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  • AI in healthcare translation: balancing risk with opportunity

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    In an increasingly global healthcare environment, with patients and professionals from many different cultural and linguistic backgrounds, precision in medical document translation is key. Medical documents can range from patient records, patient information leaflets, consent forms, prescriptions, treatment plans to research papers. The translator must have a thorough understanding of the source text and subject matter in order to produce a high-quality target document and ensure patients receive accurate information. But this can come with patient risk, if not done properly.

    In this blog, Melanie Cole, Translations Coordinator at EIDO Systems International, talks about the challenges, risks and opportunities for using AI in healthcare translation. 


    AI is not a safe replacement

    People often ask if I am worried that AI will take over my work, and my answer is always “no”. Professional translators are taught a range of techniques and theory, such as quality assurance, cultural sensitivity, terminology, context, consistency, client preferences, and more importantly, risk mitigation and legal compliance. They are trained in one or several subject areas, such as legal, financial, technical, literary, journalistic, and medical. Medicine, in particular, is a challenging area because of the legal implications and risks involved, so there is often a more specialised approach to training medical translators.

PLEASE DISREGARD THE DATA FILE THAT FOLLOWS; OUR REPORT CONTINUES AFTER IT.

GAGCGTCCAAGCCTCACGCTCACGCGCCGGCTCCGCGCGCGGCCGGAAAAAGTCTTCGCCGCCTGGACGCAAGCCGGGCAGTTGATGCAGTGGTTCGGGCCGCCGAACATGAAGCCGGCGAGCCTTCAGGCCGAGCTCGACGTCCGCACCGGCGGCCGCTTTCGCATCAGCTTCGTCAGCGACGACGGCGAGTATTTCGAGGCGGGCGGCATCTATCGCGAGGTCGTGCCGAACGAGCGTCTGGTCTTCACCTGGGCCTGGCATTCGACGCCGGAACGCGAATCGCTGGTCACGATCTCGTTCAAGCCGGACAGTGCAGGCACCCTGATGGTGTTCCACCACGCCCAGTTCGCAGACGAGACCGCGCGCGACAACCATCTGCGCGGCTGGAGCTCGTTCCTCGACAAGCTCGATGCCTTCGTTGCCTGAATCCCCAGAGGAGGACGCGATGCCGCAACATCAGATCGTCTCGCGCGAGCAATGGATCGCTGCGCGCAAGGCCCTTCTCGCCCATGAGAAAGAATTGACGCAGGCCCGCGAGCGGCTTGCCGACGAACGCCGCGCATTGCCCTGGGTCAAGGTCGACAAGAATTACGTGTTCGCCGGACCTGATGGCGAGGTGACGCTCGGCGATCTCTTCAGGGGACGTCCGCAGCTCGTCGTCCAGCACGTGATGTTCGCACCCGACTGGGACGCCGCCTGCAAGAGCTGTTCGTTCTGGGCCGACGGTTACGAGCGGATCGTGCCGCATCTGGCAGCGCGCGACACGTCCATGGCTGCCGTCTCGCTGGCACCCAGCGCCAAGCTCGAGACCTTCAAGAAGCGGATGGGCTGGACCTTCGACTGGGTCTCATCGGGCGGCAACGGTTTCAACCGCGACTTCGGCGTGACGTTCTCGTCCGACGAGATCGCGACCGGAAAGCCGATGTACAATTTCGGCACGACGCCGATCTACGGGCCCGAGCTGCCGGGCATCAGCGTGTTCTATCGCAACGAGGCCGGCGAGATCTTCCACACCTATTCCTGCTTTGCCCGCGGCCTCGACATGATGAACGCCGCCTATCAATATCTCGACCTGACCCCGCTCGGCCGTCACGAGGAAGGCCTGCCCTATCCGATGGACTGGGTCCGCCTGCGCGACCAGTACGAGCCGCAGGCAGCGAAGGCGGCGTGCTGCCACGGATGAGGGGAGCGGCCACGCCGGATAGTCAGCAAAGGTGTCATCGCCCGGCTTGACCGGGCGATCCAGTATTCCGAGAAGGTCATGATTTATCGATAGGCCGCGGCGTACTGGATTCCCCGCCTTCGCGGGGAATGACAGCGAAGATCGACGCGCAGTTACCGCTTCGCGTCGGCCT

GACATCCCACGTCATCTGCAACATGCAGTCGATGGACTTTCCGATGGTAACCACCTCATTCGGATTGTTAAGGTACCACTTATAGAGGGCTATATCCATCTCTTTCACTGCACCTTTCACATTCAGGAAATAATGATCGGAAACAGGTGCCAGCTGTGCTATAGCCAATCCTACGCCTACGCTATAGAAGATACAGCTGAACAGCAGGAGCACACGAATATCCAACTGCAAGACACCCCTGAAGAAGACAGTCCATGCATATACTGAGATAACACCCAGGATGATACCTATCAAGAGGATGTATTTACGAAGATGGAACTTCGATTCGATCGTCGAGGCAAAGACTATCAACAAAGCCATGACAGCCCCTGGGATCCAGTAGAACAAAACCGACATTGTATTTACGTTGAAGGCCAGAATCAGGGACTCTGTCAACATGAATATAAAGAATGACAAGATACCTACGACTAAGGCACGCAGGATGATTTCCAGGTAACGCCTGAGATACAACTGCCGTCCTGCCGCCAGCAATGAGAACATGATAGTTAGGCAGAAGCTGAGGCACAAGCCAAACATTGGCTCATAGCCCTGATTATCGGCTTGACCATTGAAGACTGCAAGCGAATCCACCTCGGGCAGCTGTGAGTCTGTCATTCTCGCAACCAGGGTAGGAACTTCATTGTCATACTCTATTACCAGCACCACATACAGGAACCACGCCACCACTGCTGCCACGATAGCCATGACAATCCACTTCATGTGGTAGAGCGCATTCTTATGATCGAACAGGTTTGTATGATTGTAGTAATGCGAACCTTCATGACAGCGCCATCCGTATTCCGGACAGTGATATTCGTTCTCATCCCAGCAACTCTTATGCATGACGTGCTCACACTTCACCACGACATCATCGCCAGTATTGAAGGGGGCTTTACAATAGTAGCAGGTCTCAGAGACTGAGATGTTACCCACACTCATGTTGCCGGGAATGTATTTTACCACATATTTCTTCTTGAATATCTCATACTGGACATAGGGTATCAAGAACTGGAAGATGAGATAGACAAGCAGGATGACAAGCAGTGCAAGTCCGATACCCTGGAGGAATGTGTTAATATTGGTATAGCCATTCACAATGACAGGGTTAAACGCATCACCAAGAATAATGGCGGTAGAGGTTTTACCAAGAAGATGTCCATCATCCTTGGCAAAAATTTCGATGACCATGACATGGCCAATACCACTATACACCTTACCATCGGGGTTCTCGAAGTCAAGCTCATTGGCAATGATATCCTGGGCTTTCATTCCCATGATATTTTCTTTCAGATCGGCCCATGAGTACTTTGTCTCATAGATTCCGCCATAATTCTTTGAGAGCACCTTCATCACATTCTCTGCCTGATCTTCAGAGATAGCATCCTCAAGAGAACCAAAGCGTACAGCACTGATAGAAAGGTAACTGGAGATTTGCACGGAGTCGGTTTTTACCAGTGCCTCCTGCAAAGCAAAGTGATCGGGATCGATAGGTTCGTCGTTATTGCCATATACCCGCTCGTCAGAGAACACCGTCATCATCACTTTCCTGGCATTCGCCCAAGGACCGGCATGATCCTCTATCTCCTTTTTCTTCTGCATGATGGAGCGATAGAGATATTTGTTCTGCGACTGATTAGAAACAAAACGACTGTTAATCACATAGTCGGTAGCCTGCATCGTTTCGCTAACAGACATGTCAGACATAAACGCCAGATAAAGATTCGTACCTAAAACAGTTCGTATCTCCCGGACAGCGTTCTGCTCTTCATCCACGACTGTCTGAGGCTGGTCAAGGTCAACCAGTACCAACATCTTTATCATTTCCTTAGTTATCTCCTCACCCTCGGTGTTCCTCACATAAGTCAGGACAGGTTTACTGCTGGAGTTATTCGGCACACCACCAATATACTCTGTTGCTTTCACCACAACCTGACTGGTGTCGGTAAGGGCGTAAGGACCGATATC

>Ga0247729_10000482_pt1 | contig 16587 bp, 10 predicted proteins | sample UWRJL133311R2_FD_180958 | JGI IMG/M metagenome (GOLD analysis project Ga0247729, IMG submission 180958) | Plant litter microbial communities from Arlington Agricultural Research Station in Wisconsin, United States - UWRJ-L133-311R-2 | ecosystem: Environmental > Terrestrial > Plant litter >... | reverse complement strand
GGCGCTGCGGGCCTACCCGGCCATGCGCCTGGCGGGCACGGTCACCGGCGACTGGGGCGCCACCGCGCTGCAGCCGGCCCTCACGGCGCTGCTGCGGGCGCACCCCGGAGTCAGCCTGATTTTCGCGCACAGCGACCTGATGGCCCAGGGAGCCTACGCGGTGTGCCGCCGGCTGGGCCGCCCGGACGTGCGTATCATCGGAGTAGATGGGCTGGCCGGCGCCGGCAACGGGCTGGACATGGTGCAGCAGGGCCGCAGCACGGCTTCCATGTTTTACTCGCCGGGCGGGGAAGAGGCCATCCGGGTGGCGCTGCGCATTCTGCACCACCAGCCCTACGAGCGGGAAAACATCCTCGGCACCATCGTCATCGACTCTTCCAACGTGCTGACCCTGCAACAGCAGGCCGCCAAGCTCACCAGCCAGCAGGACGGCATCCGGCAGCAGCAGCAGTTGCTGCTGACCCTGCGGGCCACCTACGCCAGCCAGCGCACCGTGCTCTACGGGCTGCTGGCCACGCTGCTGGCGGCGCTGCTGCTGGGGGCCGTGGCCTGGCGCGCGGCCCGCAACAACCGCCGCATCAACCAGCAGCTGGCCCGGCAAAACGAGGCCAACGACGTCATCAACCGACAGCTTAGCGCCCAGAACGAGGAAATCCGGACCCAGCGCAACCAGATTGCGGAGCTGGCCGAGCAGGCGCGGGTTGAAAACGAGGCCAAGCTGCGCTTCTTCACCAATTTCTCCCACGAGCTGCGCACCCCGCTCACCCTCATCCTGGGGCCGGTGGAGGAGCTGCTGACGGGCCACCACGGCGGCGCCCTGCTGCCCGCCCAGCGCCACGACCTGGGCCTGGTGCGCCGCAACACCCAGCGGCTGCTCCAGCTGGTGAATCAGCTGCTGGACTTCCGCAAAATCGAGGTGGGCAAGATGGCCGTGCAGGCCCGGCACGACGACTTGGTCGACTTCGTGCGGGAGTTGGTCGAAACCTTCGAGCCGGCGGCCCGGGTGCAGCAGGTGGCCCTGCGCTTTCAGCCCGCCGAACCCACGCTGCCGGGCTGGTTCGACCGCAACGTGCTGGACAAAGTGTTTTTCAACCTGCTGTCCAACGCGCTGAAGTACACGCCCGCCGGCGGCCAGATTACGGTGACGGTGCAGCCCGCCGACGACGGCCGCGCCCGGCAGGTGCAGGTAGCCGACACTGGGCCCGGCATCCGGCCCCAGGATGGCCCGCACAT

I worry there is a growing misperception that unqualified translators or AI can easily do the job. This is particularly pertinent in healthcare, where there are cases of translated text being presented to patients or clinicians without any form of secondary review. Low-quality translations can have catastrophic consequences, such as inappropriate patient care, incorrect diagnoses or, in extreme cases, death. Unregulated AI translations present a serious risk to patient safety.

    Common translations tools

    Technology and translation have worked hand in hand for many years. For decades, translators have used a range of computer-assisted translation (CAT) and localisation tools. This is particularly useful for organisations that use the same chunks of text across different publications as it ensures consistency in terminology and style.

    It is also common practice for translators to use machine translation engines within their CAT tools, which they review and post-edit. With newer large-language models and neural machine translation, this has advanced even further, and prompt-based AI translation has seen results like never before. However, in my opinion, it is still not good enough for medical translation as it lacks the quality, consistency, style and cultural insight a medical translator can provide. It is also prone to “hallucinations” (where information is made up) and factual errors, which can lead to serious mistranslations.

    How can we use AI safely to assist translation in healthcare?